Iraq News
Security

Baghdad feels safer as ISIS threat fades, residents say

By Khalid al-Taie

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Iraqi forces secure Baghdad's western belt on September 14th. [Photo from the Baghdad Operations Command's Facebook page]

As the "Islamic State of Iraq and Syria" (ISIS) loses ground in Iraq, security has markedly improved in Baghdad, local officials and city residents tell Diyaruna.

There have been fewer terror attacks in the Iraqi capital, compared with previous years, said Iraqi MP Majed al-Gharawi, who serves on the parliamentary security and defence committee.

"In the past, not a day would go by without at least one attack, involving either an improvised explosive device (IED), car bomb, assassination or kidnapping," he told Diyaruna.

Attacks of this nature have decreased considerably, he said, "with incidents occurring further apart".

Al-Gharawi attributed the decline to the defeat of ISIS in many of its former strongholds and the reclamation of territory it occupied at the end of 2014.

"This collapse not only reinforced the security of Baghdad but also the entire country," he said.

Security patrols and a crackdown on sleeper cells, particularly on the outskirts of the capital, has been another important factor in improving security, he said.

"In spite of such good news, we must not forget that terrorists are in constant pursuit of security gaps to breach so as to draw attention to their existence," he said. "This means we have to continue our efforts and always stay vigilant."

Integrated security strategy

Strong co-operation between city residents and the security forces has significantly contributed to improved security, said Baghdad provincial council member Ghalib al-Zamili.

"The outskirts of Baghdad used to pose a serious threat to the capital, as it provided safe havens for terrorists and hideouts where militants would assemble car bombs and a variety of explosive devices," he told Diyaruna.

"ISIS lost what was at the core of its existence, which was its base of sympathisers," he said, noting that some residents had been taken in by its false slogans and empty promises.

"When these people woke up and found out that they had been tricked, they decided to co-operate with the security forces and became a source of intelligence," al-Zamili said.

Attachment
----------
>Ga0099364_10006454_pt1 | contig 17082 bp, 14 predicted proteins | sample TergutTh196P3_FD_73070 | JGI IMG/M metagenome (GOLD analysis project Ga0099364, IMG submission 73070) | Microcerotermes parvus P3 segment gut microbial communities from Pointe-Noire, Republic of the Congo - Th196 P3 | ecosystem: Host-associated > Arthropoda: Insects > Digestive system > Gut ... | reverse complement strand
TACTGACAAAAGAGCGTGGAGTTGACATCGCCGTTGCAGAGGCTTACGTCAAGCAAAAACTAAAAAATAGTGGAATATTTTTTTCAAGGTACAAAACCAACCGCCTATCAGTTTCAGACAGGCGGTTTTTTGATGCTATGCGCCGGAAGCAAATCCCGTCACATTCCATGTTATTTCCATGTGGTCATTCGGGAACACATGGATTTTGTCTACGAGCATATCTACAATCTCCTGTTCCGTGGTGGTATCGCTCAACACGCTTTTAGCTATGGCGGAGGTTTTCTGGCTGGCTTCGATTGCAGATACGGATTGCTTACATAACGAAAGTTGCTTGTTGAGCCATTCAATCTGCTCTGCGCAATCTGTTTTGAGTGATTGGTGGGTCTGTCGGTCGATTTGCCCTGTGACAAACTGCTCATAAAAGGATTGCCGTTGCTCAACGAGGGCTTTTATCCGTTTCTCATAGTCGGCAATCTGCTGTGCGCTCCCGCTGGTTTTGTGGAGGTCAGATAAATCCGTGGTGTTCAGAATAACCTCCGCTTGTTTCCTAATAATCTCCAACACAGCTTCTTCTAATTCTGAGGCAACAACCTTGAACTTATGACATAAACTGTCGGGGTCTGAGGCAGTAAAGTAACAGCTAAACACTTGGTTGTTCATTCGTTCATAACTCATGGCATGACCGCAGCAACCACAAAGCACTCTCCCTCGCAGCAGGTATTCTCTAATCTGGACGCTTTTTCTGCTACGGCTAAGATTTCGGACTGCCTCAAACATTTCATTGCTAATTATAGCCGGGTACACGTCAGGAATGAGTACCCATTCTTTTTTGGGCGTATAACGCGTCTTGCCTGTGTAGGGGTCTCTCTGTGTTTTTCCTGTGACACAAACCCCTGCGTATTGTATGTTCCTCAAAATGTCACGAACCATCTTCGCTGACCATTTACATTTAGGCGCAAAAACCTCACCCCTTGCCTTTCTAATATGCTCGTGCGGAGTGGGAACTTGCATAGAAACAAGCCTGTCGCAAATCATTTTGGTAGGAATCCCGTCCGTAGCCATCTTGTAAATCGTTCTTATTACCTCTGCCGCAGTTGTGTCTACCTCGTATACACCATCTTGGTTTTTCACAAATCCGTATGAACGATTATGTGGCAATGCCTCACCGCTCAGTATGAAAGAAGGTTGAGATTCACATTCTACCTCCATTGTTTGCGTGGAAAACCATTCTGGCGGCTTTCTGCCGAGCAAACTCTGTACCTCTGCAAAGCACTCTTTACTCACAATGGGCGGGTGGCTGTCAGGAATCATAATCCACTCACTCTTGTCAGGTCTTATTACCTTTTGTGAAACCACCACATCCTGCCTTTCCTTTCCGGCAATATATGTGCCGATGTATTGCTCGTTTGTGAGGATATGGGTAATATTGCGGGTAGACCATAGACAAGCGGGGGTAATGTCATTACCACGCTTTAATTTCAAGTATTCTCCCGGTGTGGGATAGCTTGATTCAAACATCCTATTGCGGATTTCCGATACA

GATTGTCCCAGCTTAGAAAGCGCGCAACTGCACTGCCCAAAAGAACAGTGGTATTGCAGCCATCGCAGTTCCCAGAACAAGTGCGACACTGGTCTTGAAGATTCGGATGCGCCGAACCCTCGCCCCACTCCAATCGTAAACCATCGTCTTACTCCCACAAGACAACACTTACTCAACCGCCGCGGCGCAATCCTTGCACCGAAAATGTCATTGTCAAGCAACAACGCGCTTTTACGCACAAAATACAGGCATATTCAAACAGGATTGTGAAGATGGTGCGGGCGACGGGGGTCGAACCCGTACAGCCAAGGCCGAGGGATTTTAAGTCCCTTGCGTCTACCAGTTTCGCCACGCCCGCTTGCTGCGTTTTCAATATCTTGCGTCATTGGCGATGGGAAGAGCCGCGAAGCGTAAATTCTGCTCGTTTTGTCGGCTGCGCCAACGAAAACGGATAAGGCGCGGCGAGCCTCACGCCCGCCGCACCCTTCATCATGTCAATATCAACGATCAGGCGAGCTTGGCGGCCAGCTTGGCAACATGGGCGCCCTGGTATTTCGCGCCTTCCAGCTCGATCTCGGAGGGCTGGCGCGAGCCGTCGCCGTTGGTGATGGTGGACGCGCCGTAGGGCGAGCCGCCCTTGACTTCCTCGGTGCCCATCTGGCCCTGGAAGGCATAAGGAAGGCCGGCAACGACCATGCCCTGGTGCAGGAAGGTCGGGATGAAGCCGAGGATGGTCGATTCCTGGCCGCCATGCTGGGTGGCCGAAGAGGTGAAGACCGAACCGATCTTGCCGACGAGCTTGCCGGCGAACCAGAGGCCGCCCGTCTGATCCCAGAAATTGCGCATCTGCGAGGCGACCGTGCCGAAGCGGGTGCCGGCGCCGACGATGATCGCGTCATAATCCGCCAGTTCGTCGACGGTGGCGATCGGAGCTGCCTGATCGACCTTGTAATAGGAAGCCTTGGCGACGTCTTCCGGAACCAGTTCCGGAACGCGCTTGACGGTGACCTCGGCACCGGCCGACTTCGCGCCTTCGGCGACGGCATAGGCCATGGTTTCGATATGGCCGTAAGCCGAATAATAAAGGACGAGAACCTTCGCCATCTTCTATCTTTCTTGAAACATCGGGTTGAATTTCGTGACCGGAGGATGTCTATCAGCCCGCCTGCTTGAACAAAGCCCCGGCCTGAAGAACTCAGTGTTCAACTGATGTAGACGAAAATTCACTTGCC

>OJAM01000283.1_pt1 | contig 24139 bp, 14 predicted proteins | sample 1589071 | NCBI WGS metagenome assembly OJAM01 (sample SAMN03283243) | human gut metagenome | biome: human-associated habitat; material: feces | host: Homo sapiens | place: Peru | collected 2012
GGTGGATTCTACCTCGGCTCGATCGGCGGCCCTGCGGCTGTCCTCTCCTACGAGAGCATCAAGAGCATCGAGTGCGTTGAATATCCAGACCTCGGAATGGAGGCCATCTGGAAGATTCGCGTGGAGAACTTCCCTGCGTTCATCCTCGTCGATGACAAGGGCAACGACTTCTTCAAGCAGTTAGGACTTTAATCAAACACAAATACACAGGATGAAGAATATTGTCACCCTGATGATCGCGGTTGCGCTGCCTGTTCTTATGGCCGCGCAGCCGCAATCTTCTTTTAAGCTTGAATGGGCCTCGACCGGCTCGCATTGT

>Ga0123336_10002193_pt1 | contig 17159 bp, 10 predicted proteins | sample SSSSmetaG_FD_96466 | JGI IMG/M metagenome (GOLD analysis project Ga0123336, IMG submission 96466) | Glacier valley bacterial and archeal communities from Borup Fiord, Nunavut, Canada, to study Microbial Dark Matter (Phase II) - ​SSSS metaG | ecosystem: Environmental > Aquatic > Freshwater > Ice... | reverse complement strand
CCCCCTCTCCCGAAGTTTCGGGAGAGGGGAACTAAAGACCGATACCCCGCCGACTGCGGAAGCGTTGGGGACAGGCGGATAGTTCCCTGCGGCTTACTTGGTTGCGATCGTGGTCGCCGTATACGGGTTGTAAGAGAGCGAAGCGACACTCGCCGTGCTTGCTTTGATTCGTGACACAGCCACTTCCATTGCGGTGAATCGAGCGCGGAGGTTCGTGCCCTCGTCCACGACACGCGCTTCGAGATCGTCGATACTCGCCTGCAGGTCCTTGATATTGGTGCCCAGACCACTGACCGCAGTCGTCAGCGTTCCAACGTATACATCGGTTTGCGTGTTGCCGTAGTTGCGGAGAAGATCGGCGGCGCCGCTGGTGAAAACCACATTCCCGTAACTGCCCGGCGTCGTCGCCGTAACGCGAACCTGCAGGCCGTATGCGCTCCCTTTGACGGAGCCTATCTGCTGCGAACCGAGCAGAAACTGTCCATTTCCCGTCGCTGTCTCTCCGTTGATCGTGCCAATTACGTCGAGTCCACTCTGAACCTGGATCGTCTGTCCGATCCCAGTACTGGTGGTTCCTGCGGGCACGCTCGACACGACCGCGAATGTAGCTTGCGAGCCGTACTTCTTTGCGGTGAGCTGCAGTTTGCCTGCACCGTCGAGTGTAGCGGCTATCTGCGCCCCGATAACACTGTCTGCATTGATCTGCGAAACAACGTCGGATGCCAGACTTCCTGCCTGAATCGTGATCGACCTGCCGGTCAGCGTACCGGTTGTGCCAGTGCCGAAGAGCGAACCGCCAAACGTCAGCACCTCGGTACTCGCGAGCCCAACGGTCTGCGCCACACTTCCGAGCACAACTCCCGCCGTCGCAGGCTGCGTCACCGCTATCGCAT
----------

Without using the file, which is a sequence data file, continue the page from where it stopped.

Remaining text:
"If we were to analyse the security situation, the improvement is due to a large degree to this kind of co-operation, that resulted in dismantling a large number of terrorist cells and foiling their operations," he said.

Building an integrated security system that prioritises intelligence, technical operations, striking power and media mobilisation is key to maintaining security, said security expert Jassim Hanoun.

This is important, he told Diyaruna, because ISIS might resort to new tactics, such as those it used during twin attacks on September 24th in al-Nasiriya, which resulted in dozens of civilian casualties.

"The attackers wore military uniforms and were armed with machine guns and hand grenades, which was unprecedented as far as terrorism crimes are concerned," he said, noting that most attacks to date have been carried out by suicide bombers or car bombs.

Bustling streets in Baghdad

Baghdad's streets, shops and public places are now filled with people until late at night, which is a sign of improved security, said Baghdad al-Jadida resident Khdayer Abbas.

"When people are not obsessed about security, this means that everything is alright and that the ISIS terror is fading away," he told Diyaruna.

"We now have nothing to worry about," al-Khadraa neighbourhood resident Faten Jumaa al-Khadraa told Diyaruna.

The security forces are doing their job efficiently, she said, adding that "most people like myself think that the days of explosions and violence are long gone".

Al-Rubaie Street shop owner Kareem al-Saidi said ISIS "was unable to bring life in Baghdad to a screeching halt even during the height of its power".

"People have strong confidence in the security services," he told Diyaruna. "The history of unrest and security crises will not repeat itself."

"We strongly believe in that."

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